Urban Wire A little-publicized incentive in the new tax law could become America’s largest economic development program
Brett Theodos
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Media Name: 20180320opportunityzone.jpg

The Tax Cuts and Jobs Act included a new federal incentive—Opportunity Zones—to spur investment in poor and undercapitalized communities. These incentives could become the nation’s largest economic development “program,” but their potential for positive impact depends on decisions America’s governors make.

Tomorrow  is the first deadline for governors (and the mayor of the District of Columbia) to select which among the roughly 56 percent of eligible census tracts should be classified as Opportunity Zones. Or, if they request an extension, governors can have 30 more days to decide.

Of the tracts designated eligible, governors get to designate 25 percent (or at least 25 tracts in states with fewer than 100 qualified tracts) as Opportunity Zones. The incentive provides three tax benefits for equity investing in Opportunity Zones. Investors could take advantage of one or more of the benefits.

  • Permanent exclusion of taxable income on new gains. For investments held for at least 10 years, investors pay no taxes on capital gains produced through their investment in Opportunity Funds (the investment vehicles that make investments in Opportunity Zones).
  • Basis step-up of capital gains invested. For capital gains placed in Opportunity Funds for at least five years, investors’ basis on the original investment is increased 10 percent. If invested for at least seven years, investors’ basis on the original investment is increased 15 percent.
  • Temporary deferral of capital gains. Investors can place existing assets with accumulated capital gains into Opportunity Funds. Those capital gains are not taxed until the end of 2026 or when the asset is disposed of.

Apart from the exclusion of a few “sin” businesses, the activities and projects Opportunity Funds can finance are broad. Funds can finance commercial and industrial real estate, housing, infrastructure, and current or start-up businesses. For real estate projects to qualify for Opportunity Fund financing, the investment must result in the properties being “substantially improved.”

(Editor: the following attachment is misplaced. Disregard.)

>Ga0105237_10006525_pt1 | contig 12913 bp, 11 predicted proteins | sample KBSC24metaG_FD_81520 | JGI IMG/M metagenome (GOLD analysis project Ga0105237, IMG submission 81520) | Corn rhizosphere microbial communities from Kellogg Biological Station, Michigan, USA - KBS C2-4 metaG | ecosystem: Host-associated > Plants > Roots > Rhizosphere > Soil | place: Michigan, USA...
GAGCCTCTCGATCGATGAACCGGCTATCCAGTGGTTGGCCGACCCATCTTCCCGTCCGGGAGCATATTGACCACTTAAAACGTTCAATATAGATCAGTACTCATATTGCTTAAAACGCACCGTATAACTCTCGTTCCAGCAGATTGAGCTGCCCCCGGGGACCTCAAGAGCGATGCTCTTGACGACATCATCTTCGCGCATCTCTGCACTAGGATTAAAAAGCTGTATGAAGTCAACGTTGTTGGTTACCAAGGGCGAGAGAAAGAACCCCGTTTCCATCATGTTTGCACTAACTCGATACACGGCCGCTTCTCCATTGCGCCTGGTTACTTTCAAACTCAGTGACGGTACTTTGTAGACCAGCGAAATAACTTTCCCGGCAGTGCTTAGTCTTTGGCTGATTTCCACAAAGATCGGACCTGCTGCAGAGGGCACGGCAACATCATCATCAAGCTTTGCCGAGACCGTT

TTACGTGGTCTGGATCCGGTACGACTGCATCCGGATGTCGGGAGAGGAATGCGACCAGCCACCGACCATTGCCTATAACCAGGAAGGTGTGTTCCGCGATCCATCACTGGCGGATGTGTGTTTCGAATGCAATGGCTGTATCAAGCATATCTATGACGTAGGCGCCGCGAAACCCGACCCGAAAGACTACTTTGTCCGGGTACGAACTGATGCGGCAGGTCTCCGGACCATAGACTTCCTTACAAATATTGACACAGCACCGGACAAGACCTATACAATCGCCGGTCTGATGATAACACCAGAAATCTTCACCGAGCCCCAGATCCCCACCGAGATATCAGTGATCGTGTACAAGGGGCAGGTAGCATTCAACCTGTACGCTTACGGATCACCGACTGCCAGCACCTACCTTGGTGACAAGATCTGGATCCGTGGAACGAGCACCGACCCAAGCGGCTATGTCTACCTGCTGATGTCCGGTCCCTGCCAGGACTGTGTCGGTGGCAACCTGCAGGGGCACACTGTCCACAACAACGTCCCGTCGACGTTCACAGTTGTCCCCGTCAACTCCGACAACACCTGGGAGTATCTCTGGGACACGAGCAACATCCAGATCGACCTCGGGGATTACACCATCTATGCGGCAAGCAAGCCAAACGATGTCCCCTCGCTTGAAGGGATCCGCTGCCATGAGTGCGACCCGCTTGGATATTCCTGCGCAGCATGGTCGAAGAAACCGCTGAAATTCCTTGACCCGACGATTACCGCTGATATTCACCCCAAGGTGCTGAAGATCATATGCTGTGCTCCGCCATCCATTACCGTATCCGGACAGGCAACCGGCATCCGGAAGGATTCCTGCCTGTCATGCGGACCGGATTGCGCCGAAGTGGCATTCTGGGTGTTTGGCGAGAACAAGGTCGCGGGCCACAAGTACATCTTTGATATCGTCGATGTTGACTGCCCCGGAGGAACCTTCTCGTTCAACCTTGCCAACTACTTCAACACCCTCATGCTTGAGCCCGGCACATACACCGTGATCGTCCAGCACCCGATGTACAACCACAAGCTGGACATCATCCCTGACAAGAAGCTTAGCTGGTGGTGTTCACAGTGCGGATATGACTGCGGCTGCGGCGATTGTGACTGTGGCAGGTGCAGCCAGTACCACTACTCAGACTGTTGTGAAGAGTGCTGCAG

Where should governors select Opportunity Zones?

Given the range of investments and projects eligible to receive benefits in Opportunity Zones, governors must select communities where tax subsidies will maximize the return on public investment. Their selections are doubly important because the statute includes no provision to change which communities are classified as zones over time as local conditions change.

Many elements will factor into governor decisionmaking. We offer two for consideration:

  • Need. While a case could be made for each of the qualifying census tracts, the return on investment for public subsidy is likely to be higher among communities struggling to access capital.
  • Benefit. Opportunity Zones will be more likely to bring opportunity to low- and moderate-income residents if those residents are not priced out of their communities as they upgrade.

A tool for governors to select areas with the most to gain

To guide selection, we prepared a dataset for all eligible tracts, ranking them in terms of the investment flows they are receiving and the social and economic changes they have experienced.

We scored investment flows to tracts based on commercial lending, multifamily lending, single-family lending, and small business lending. We also created an indicator for whether tracts have experienced high levels of socioeconomic change.

Decisionmakers can use our data to determine which areas are undergoing natural change or gentrification (where Opportunity Zone distinctions would likely be unnecessary), as opposed to areas in more need of a tax incentive to boost investment.

The investment and social change measures we created are national in scope. While useful, no measure can summarize local conditions. Governors assessing their options will need local knowledge to validate, verify, and modify the information presented and should consider the broader criteria of need and benefit.

The communities that governors select will eventually provide evidence on this incentive’s capability to drive meaningful, positive change in neighborhoods that need it. This is an exciting moment in the development of a new, sizable federal incentive for investing in undercapitalized communities.


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Research Areas Taxes and budgets
Tags Public and private investment State and local tax issues Campaigns, proposals, and reforms Community and economic development Federal tax issues and reform proposals
Policy Centers Metropolitan Housing and Communities Policy Center